Employability Skills

Whether referred to as employability skills, soft skills, workplace skills, or other similar terms, the news from employers is clear: entry-level employees are deficient in many of these skills. What is not clear, is how to categorize employability skills or prioritize their instruction. Below are frameworks commonly used and referenced by educators and employers in the United States.

Employability Skills Framework, U.S. Department of Education

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Successful careers are built on solid personal and interpersonal skills. Defining, measuring, and building these skills—even naming them—can be challenging. To leverage and connect the efforts of policy makers, educators, and employers, the U.S. Department of Education compiled the Employability Skills Framework and developed related tools, media and resources.

The Framework advances a unifying set of skills that cuts across the workforce development and education sectors based on an inventory of existing employability skills standards and assessments.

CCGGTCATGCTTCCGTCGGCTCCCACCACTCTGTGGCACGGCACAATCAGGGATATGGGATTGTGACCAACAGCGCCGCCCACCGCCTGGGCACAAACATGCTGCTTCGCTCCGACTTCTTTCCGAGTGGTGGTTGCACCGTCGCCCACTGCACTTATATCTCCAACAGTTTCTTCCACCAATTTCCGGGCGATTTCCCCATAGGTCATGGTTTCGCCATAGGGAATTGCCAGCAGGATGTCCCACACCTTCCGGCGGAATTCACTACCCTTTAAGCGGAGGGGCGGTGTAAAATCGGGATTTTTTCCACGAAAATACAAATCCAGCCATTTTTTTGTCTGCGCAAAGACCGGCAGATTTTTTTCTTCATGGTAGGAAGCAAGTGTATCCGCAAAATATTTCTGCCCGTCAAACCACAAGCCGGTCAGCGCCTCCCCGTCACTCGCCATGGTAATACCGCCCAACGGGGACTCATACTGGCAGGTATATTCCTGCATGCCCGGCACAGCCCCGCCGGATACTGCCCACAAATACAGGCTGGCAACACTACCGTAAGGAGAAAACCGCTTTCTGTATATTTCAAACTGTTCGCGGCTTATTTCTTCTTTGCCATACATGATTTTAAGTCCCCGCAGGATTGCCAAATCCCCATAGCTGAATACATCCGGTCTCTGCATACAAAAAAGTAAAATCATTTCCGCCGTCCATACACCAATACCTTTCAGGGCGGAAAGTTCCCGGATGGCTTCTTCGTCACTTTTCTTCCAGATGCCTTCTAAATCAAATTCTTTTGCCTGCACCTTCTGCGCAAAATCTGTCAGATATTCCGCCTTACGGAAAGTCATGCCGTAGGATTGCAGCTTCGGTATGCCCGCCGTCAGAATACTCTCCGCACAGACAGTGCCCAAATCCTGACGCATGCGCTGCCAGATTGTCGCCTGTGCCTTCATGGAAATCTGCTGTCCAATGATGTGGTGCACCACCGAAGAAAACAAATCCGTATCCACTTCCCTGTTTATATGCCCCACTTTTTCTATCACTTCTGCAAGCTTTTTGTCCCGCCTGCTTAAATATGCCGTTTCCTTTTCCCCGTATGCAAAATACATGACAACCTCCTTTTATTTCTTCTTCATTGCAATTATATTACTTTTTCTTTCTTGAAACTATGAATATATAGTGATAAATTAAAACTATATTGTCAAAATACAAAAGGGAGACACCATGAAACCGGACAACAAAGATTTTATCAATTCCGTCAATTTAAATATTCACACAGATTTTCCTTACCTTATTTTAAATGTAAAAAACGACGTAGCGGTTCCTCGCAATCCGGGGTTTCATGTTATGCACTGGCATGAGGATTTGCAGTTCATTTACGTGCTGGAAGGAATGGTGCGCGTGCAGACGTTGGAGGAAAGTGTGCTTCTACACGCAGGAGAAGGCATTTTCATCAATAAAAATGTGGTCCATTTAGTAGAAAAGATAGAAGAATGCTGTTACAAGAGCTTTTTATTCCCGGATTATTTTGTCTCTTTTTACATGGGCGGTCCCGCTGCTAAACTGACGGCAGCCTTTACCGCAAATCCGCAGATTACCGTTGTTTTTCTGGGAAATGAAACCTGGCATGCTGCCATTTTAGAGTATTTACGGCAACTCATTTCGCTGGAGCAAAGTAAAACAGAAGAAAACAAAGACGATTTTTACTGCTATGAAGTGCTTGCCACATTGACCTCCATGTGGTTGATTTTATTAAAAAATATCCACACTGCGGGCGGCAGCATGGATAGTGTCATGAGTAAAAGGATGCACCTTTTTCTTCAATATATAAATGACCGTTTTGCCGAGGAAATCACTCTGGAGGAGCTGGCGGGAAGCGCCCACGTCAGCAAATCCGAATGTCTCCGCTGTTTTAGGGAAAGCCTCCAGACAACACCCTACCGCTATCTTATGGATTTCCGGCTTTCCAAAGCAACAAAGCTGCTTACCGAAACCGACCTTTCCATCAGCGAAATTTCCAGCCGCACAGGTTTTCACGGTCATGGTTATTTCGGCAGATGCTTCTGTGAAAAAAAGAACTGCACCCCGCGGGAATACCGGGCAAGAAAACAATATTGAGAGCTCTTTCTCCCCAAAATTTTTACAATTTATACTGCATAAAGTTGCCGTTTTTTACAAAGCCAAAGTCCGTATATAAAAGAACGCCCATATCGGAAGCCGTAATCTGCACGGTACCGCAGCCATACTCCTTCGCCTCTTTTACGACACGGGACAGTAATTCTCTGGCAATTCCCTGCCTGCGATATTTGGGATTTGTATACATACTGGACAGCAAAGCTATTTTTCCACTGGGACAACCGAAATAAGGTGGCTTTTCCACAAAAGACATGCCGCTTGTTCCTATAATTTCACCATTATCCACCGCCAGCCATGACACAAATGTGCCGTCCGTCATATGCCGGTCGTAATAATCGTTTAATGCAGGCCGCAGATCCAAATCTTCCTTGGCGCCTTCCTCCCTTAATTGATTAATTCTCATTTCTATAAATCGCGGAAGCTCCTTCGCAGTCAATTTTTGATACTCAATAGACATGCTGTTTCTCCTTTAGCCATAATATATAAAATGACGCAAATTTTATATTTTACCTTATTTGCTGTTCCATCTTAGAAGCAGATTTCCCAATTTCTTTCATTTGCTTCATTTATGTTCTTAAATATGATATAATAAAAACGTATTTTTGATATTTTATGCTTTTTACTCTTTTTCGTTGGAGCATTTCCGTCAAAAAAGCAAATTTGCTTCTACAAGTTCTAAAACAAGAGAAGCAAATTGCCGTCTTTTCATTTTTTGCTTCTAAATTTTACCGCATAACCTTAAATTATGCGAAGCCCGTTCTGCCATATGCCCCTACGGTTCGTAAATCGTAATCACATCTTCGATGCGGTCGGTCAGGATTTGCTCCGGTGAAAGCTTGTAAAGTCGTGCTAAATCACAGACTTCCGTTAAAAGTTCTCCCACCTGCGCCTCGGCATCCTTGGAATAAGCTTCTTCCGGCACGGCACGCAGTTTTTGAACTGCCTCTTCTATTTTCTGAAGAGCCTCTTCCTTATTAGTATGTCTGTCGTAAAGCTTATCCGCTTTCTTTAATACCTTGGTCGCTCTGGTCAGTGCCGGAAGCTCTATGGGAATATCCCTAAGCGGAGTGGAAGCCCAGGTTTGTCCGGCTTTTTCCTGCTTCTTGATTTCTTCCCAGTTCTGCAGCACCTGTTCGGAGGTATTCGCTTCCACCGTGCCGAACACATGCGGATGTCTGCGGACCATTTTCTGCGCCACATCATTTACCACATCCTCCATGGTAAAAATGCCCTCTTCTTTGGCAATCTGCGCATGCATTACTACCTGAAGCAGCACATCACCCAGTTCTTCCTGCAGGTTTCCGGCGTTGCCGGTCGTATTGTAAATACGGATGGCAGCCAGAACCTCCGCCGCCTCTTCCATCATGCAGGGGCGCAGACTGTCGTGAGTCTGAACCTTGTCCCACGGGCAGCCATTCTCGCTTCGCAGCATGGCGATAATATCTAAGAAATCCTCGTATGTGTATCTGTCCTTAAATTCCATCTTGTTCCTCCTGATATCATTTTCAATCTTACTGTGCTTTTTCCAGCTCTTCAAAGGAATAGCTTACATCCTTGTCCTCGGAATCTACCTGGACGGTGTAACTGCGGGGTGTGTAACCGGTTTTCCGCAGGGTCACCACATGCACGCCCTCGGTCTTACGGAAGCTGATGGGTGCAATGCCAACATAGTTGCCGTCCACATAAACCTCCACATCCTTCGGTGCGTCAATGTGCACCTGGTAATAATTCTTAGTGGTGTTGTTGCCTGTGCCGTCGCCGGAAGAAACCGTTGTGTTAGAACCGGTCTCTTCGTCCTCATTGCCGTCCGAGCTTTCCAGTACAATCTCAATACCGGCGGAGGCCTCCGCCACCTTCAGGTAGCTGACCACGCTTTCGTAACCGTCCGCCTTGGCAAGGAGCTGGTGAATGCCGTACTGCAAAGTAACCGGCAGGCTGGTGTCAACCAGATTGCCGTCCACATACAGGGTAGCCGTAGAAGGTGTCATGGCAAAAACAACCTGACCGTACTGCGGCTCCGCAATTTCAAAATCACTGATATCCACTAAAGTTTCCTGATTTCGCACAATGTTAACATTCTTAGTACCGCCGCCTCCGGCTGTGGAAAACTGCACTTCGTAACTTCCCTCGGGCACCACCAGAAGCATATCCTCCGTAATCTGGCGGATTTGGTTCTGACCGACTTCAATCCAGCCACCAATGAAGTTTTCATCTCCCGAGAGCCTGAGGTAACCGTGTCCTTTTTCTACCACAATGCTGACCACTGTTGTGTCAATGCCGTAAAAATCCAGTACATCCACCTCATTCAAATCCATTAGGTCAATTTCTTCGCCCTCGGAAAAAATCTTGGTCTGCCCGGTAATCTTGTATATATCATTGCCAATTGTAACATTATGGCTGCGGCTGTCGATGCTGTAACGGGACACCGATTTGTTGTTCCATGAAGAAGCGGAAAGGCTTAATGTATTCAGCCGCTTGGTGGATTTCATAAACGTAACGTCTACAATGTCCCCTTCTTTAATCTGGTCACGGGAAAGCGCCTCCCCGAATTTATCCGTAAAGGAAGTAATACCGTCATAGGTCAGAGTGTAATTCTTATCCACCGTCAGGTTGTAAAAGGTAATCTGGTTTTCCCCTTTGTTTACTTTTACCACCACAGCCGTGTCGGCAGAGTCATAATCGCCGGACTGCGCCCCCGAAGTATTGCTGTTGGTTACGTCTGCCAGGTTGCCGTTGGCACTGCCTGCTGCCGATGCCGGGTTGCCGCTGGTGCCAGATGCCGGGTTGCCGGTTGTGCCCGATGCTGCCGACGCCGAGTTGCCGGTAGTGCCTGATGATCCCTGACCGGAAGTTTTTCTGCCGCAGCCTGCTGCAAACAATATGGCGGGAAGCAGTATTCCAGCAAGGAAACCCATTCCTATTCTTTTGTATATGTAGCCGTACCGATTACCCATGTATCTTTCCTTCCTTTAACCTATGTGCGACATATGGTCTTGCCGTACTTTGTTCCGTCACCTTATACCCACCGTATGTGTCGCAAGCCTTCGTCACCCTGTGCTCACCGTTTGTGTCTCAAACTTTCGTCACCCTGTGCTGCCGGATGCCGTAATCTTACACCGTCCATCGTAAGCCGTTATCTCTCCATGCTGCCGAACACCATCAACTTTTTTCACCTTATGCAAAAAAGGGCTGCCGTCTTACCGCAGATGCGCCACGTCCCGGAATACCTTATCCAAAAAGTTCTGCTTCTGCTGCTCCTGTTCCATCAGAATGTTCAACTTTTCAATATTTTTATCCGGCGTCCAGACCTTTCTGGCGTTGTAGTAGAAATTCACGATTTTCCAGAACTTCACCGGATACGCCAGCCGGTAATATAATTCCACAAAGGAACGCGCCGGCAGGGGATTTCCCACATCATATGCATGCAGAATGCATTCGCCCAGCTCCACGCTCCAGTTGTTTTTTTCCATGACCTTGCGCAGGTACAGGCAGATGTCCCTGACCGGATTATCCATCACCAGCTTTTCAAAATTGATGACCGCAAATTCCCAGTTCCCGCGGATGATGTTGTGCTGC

It was developed as part of the Support for States Employability Standards in Career and Technical Education (CTE) and Adult Education project, an initiative of the Office of Career, Technical, and Adult Education. Framework development was guided by CTE, adult education, workforce development and business organizations, and twelve federal agencies.

  • Download a one-page handout on the Employability Skills Framework
  • Explore an interactive version of the Framework as well as related tools and videos.

Common Employability Skills Framework, National Network

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The National Network of Business and Industry Associations, an initiative co-founded by Business Roundtable and ACT Foundation, created a framework that identifies a core set of fundamental skills that employees need, no matter the industry or job, along with a common vocabulary to explain them.

The Common Employability Skills (CES) Framework defines foundational skills needed to succeed in any career or industry. It includes core competencies in four categories – personal skills, people skills, applied knowledge and workplace skills – and the knowledge, skills and abilities that make up each of those competencies. The competencies are from industry competency models that were created and vetted by the industries involved in the development of the Framework.